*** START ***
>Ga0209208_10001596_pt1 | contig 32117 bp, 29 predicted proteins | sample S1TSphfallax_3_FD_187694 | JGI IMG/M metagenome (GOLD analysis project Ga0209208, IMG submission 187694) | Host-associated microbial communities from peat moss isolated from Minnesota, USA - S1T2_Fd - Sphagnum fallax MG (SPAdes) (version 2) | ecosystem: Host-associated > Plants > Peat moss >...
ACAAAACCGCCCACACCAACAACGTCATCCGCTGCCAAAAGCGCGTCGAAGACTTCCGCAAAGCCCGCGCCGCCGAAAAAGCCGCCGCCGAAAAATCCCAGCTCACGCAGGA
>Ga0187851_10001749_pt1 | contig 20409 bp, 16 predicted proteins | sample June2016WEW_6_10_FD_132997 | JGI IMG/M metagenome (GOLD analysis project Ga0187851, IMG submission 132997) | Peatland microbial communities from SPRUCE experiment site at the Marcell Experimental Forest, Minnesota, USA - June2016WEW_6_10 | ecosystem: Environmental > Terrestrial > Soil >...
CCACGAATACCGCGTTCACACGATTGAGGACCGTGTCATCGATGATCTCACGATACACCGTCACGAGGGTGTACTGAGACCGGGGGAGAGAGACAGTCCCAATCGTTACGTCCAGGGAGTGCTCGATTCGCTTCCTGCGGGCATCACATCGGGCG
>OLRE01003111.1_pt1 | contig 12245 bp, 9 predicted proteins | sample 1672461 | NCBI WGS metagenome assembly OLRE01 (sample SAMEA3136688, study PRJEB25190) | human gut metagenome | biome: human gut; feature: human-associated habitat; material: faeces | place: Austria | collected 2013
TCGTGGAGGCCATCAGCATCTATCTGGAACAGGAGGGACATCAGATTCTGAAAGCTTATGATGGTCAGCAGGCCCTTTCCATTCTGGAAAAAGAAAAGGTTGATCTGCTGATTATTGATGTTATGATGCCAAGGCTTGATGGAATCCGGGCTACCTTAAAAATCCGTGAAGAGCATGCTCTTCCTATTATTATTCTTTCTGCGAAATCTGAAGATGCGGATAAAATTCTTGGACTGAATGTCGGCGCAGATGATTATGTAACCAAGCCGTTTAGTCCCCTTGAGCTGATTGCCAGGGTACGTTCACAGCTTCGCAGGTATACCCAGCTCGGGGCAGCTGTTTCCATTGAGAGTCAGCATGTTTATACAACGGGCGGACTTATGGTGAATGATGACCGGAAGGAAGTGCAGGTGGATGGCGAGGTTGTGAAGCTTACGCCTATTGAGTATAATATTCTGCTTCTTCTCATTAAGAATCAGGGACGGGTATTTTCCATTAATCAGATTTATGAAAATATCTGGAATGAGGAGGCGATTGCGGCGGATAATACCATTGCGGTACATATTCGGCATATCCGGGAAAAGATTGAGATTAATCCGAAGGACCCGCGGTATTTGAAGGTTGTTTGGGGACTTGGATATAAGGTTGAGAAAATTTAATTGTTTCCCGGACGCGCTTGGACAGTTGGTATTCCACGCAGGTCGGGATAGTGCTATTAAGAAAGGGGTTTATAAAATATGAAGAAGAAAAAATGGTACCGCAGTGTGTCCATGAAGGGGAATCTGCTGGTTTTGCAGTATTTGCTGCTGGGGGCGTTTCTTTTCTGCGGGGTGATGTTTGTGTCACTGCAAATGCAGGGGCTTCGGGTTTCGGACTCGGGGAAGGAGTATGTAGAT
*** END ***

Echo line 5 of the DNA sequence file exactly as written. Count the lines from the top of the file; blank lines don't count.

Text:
>OLRE01003111.1_pt1 | contig 12245 bp, 9 predicted proteins | sample 1672461 | NCBI WGS metagenome assembly OLRE01 (sample SAMEA3136688, study PRJEB25190) | human gut metagenome | biome: human gut; feature: human-associated habitat; material: faeces | place: Austria | collected 2013